Thank you for the kind words, Radicat!  Smiley

I use a lot of compounds on leather hones and linen belts. I've never heard of any that are bad for your health, but I've only ever gotten compounds from two of my good friends, who actually formulate them themselves. They are both very popular among fine sharpening circles.

I professionally sharpen around 1,000 knives/year. I would not be nearly as interested in doing this if I didn't have three 1x42" Kalamazoo grinders, with linen belts loaded with cubic boron nitride (CBN), in various grits and formulations.

I also really like detergent based 1 micron (16,000 grit) boron carbide (black diamond) on a leather belt. I haven't found anything else that will so completely remove a burr, especially on soft stainless steel, and still leave enough tooth.

I do use straight razors to shave my face, as do many of my blade aficionado friends. I don't think I can explain how sharp an edge gets when you finish with .025 micron (that's about 640,000 grit) poly diamond compound on kangaroo hide or nano cloth, backed with glass.

These compounds work amazingly well, and both of my friends are internationally known for the quality of their products.

Sorry for seemingly going off topic, but when guys start talking about edge geometry and "toothy-ness", I can have a lot to say.

I should ask, "How far down this rabbit hole are you willing to go?" It's probably much deeper than you ever imagined it possibly could be.

If you want to learn about sharpening, the "Keeping Sharp" forum on Knife Forums is where you'll find the best information.   

I'm definitely Not saying there's anything wrong with whatever y'all are currently doing. There aren't many people who take the plunge into sharpening professionally, and looking at edges under 400x magnification. It just happens to be fun for me.

These are my own fine head hairs. (about .00150", measured with a Starrett micrometer)

In the first picture, the hair on the right has been split into thirds.

The last one, as you can see, has been split for over 3mm.

This is what first got me heading down the rabbit hole.





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Daniel Rohde (D-Vision)
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« Reply #10 on: November 24, 2013, 10:10:06 PM »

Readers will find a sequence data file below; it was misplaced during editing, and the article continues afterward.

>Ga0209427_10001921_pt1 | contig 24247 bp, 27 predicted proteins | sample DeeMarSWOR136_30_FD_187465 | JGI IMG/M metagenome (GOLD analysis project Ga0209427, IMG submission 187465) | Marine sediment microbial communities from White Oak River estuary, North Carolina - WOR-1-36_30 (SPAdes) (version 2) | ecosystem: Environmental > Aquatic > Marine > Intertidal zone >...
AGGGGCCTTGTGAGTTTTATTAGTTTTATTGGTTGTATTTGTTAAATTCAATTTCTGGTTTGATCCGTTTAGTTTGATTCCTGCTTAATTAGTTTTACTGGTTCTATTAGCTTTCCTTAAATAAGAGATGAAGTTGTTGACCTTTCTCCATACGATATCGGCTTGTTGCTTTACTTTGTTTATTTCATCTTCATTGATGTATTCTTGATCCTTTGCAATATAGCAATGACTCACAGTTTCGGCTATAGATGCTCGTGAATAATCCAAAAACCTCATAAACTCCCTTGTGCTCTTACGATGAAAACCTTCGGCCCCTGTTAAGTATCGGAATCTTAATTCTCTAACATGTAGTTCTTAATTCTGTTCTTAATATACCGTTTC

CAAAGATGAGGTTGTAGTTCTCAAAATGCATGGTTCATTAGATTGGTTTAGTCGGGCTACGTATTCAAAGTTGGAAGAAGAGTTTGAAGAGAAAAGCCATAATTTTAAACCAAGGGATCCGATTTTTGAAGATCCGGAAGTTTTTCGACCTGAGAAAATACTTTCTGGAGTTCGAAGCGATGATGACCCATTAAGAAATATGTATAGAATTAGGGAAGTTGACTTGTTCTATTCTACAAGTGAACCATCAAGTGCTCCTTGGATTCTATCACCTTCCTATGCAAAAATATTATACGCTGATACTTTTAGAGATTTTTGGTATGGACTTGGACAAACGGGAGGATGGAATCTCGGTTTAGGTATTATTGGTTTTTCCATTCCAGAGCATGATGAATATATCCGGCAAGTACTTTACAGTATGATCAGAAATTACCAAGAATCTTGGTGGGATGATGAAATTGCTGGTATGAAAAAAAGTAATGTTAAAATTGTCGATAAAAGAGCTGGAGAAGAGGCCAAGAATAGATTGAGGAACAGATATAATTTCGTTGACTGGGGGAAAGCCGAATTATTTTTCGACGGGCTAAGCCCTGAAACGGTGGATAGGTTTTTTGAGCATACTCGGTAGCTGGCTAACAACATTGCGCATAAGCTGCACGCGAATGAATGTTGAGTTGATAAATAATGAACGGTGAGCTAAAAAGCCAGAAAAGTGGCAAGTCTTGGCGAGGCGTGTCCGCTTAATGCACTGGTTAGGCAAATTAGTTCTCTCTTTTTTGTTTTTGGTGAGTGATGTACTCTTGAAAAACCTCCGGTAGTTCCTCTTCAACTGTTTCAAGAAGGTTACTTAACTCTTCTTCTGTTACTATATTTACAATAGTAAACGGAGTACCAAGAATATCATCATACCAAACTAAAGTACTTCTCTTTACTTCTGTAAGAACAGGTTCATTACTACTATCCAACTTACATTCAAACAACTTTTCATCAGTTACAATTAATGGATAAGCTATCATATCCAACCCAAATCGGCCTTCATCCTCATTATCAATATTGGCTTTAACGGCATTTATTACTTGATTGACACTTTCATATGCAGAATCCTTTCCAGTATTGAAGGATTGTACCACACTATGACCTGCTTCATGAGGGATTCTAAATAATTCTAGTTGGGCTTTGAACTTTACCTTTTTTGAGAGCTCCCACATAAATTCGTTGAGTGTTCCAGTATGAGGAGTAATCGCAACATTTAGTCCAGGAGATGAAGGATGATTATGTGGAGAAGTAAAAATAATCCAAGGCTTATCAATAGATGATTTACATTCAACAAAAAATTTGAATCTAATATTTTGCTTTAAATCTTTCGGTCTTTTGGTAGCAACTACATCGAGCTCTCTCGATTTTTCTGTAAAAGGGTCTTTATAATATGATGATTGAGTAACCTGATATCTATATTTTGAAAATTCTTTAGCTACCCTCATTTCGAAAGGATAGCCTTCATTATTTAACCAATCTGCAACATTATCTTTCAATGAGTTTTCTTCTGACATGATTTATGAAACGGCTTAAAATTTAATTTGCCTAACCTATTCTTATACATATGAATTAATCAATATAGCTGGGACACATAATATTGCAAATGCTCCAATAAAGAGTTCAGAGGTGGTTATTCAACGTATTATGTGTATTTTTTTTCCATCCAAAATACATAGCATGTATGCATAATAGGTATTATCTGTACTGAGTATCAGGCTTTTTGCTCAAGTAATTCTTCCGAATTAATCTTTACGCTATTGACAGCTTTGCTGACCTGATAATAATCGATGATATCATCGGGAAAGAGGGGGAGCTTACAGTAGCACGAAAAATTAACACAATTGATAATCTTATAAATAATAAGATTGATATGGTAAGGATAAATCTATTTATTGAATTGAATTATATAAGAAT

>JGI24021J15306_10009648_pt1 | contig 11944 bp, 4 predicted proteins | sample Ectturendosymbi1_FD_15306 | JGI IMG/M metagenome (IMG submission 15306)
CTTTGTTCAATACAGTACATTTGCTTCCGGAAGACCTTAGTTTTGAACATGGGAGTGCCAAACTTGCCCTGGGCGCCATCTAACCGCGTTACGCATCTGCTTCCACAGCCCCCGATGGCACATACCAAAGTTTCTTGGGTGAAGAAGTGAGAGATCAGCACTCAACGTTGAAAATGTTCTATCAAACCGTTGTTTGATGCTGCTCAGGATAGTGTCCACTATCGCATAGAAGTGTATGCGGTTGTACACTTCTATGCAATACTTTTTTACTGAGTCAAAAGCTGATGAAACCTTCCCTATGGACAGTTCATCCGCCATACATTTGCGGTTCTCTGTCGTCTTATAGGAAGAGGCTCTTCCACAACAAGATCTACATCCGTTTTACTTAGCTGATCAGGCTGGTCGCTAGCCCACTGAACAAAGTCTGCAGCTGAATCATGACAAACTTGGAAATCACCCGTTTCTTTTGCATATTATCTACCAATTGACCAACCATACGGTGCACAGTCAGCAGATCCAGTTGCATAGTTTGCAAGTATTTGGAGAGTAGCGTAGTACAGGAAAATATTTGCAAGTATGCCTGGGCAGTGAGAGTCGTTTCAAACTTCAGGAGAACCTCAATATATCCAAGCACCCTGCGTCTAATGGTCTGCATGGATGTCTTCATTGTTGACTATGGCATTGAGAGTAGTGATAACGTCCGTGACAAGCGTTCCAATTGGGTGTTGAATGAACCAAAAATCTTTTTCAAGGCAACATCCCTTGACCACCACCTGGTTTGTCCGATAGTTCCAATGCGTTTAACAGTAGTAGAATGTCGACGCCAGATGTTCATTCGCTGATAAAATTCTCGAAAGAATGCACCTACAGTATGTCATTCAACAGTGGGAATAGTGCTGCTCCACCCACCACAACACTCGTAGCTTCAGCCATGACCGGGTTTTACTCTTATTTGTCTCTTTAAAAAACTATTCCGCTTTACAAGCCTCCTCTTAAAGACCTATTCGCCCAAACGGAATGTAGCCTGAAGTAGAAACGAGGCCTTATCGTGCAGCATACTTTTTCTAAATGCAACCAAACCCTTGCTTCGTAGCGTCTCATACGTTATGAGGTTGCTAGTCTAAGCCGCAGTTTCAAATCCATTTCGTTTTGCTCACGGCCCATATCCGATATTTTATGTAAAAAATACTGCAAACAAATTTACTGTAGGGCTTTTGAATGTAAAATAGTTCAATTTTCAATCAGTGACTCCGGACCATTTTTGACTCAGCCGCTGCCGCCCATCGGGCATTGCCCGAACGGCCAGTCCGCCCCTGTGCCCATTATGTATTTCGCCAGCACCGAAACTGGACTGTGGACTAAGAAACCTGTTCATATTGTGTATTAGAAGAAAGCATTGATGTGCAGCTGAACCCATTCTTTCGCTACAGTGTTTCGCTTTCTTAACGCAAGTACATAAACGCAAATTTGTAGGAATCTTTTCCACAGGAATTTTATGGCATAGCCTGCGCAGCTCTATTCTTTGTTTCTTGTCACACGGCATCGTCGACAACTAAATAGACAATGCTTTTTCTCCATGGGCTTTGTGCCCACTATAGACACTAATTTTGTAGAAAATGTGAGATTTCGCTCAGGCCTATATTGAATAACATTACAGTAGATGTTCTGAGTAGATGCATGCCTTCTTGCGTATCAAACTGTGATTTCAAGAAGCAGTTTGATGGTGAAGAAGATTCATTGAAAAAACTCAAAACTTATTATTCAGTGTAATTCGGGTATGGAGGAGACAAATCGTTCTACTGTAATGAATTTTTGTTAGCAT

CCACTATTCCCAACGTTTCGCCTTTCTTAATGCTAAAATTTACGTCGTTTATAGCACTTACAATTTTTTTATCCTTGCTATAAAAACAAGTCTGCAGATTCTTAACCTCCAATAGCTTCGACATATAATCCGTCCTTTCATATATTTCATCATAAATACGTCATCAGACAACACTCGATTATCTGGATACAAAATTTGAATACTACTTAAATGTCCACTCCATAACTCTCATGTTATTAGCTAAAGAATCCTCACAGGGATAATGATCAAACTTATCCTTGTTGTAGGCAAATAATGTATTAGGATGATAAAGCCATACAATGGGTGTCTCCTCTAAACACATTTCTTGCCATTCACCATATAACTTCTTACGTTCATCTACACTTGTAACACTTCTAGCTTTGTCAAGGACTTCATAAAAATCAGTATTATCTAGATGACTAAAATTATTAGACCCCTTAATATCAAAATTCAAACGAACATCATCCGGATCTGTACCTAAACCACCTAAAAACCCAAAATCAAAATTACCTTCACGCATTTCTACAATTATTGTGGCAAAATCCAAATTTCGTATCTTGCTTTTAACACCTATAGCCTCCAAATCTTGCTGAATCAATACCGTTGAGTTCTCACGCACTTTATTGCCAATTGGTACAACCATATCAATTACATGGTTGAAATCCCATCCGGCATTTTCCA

Radicat: Nice post! Wink
Mreich: sounds like that's pretty fine grit!! do you sharpen all your knives to that fine of grit(640,000)? how does Murray Carters sharpening compare to yours? some time I think I'm going to get some more sharpening stuff(finer stones and strops etc...) sounds cool.
Thanks
DV...
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mreich
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« Reply #11 on: November 25, 2013, 04:20:10 PM »

Lord no. I don't even hone my razor to that degree very often.

It's just the limit we are currently at.

I usually stop at 8 micron on knives. That's 2000 grit.

If I can detect any presence of a burr, I do one of two things.

I go to 4 micron, which is about 4000 grit, and that rarely leaves any burr on hard steel.

If I'm sharpening high alloy stainless ("super steels"), like S30, S35VN, M390, Carpenter CTS, or the like, it can be difficult to completely remove the burr from these very wear resistant steels.

I just refine the burr off with the leather belt, then go back to the 2k grit CBN for a pass on each side.

Murray has two stones, and I've never seen him waver in his sharpening. He uses a King 1k and a King 6k when he hand sharpens every single knife that leaves his possession.

If he wants a keener edge, he strops on a piece of newspaper, laid on his 6k stone. That's the edge he shaves with.

Guys who are seriously into straight razors rarely stop before 0.50u (one half micron, or 32,000 grit) compound on a hone. More often they at least take that 0.50 edge to a bare horse butt leather hone. Lots of them use compound down to 0.10u (160,000 grit).

You can't really compare straight razors to knives though.

Most people are pretty blown away with a clean 2k edge. 4k is usually tree-topping arm hair. 8k is a pretty polished edge, and the minimum for straight razors.

There is a big difference in a knife sharpened at 15 degrees per side (30* inclusive), and a straight razor at something around 5* per side.

Sharpening is a very broad subject.
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John Silveira
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« Reply #12 on: November 27, 2013, 02:50:58 AM »

Right when i thought i discovered something about sharpening i get a game changer lesson like the one above    Tongue
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mreich
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« Reply #13 on: November 28, 2013, 03:39:02 AM »

I would totally run down to the Willow Bow whenever I'm invited.

About all it takes is a call from Ed or Chris.